In both detail and totality alike, there is no question that Mr. Ritchie is blessed with a deft touch. He creates fun, lively environments, and thanks to a relentless fuss and fiddle, an impressive sense of texture. But once you get used to the optical overload and the impressive range of mediums and formats, it becomes clear that his technology is ahead of his technique. The layering and cleverness, the array of references and arts and crafts wizardry, fail to camouflage an underlying inadequacy: There is nothing, really, for all these marks and gestures to do except mark and gesture. His art really demonstrates the distinction between complication and complexity. He has lots of the former, and not much of the latter. But then, if you accept the notion that the medium is the message, that might be his profound insight.


Mr. Furnas’s new work has found religion, and whether he depicts Christ before the cross or the parting of the Red Sea there is more tomato ketchup in evidence than in Mel Gibson’s “The Passion of The Christ.”

War has long been Mr. Furnas’s theme, and there are still some overtly political images that recall the magic of his early style. “John Brown” (2005) for instance, places the anti-slavery crusader amidst a throng of revolvers each firing into the air — meticulously rendered bullets punctuate the sky above his head. “Execution of John Brown” (2005) has the tight, nervous awkwardness mixed with weirdly joyous stains and splatters that marks Mr. Furnas as an exceptional illustrator. His penchant for sanguinary spray and splay recalls the caricatures of Gerald Scarfe, especially his legendary album cover for Pink Floyd’s “The Wall.” A series of portraits of generic politicos (bearing slight resemblances to President Clinton and Tzipi Livni) bear titles like “Greedy Piggy” and “Heart F–ker” and are painted in urethane and spirits on burnt calfskin vellum, replete with graffiti-like splatters of blood and obscene writing.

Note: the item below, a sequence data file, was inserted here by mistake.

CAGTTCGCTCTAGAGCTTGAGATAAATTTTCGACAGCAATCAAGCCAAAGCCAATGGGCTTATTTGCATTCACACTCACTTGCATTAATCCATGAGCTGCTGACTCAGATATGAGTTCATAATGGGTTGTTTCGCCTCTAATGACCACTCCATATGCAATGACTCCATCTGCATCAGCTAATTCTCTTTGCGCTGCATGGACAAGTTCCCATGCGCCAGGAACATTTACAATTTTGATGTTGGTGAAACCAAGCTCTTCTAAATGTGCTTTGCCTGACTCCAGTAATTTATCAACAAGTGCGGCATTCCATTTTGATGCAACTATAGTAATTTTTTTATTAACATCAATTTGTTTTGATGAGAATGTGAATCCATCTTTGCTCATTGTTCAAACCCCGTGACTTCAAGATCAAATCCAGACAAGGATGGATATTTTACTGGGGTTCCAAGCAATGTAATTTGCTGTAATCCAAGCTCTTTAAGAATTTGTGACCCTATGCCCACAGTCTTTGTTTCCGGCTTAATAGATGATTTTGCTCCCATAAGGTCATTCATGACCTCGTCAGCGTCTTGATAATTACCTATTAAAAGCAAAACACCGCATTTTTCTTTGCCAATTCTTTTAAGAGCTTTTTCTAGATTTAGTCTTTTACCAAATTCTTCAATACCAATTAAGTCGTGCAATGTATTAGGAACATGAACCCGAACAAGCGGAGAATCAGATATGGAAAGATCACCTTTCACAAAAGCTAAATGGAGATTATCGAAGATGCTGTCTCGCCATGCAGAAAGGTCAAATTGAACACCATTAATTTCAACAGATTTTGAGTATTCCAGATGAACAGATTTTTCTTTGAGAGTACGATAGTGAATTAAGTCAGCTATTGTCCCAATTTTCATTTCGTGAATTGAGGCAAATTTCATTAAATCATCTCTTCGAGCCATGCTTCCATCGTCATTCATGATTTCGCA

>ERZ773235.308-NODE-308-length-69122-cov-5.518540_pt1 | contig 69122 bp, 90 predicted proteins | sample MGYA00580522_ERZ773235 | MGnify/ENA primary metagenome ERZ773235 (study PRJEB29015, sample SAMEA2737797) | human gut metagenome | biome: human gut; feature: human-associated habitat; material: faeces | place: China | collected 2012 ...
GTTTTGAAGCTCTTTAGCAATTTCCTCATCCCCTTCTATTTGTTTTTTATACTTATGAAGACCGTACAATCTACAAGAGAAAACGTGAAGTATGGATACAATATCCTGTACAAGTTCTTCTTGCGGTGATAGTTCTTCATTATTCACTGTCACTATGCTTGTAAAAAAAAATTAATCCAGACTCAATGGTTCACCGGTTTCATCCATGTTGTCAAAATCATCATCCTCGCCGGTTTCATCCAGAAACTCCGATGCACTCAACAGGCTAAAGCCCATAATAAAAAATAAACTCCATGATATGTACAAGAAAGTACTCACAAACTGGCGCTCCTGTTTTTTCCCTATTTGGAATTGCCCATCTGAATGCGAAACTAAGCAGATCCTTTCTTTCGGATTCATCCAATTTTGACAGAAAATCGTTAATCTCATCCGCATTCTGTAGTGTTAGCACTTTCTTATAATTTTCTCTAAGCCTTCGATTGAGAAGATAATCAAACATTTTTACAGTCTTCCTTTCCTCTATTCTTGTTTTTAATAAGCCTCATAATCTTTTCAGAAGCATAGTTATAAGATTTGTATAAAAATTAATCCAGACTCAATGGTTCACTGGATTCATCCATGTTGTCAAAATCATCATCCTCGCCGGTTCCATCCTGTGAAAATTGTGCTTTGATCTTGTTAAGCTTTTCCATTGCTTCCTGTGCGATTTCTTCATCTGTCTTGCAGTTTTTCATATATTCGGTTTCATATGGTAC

The religious themes maintain Mr. Furnas’s strange balance of dark subject and brilliant color. “Christ” (2006) criss-crosses the Savior with scorching bright streaks of yellow. A pair of canvases,”Before the Cross 1 and 2″ (2006), lacerate the image of Christ with sprays of exquisite pinkness that exceed anatomical credibility: In no. 1, his torso is made up of beads of blood, while his head sends the stuff in all directions.

The major event at Boesky, however, takes Mr. Furnas in a new scale direction, although the main theme – blood – is all too consistent. A large rear gallery presents the first, second, and fourth from a series titled,”Red Sea (Parting)” (2006), paintings that are 20 and 30 feet wide. The scene is as the title describes: Mammoth red waves are wrested apart, sending sprays into the blue sky above. As usual, the reds sparkle and glisten — if this is Homer’s wine dark sea, then rosé and pinot noir are being served. There is a rich array of tones, with a sense — abetted by a luscious muscularity in the paint — that each represents a different current.

If the scale and theme recall the Victorian eschatological canvases of John Martin, the bloodiness is more up the street of Viennese actionist Hermann Nitsch. Whether poured, stroked, brushed or sprayed, these rivers of blood flow lovingly, conveying adolescent affection over apocalyptic indignation, the moral ambiguity at the heart of this artist’s aesthetic.

Ritchie until October 28 (525 W. 24th St., between Tenth and Eleventh avenues, 212-607-6000);

Furnas until October 21 (509 W. 24th St., between Tenth and Eleventh avenues, 212-680-5889).

The New York Sun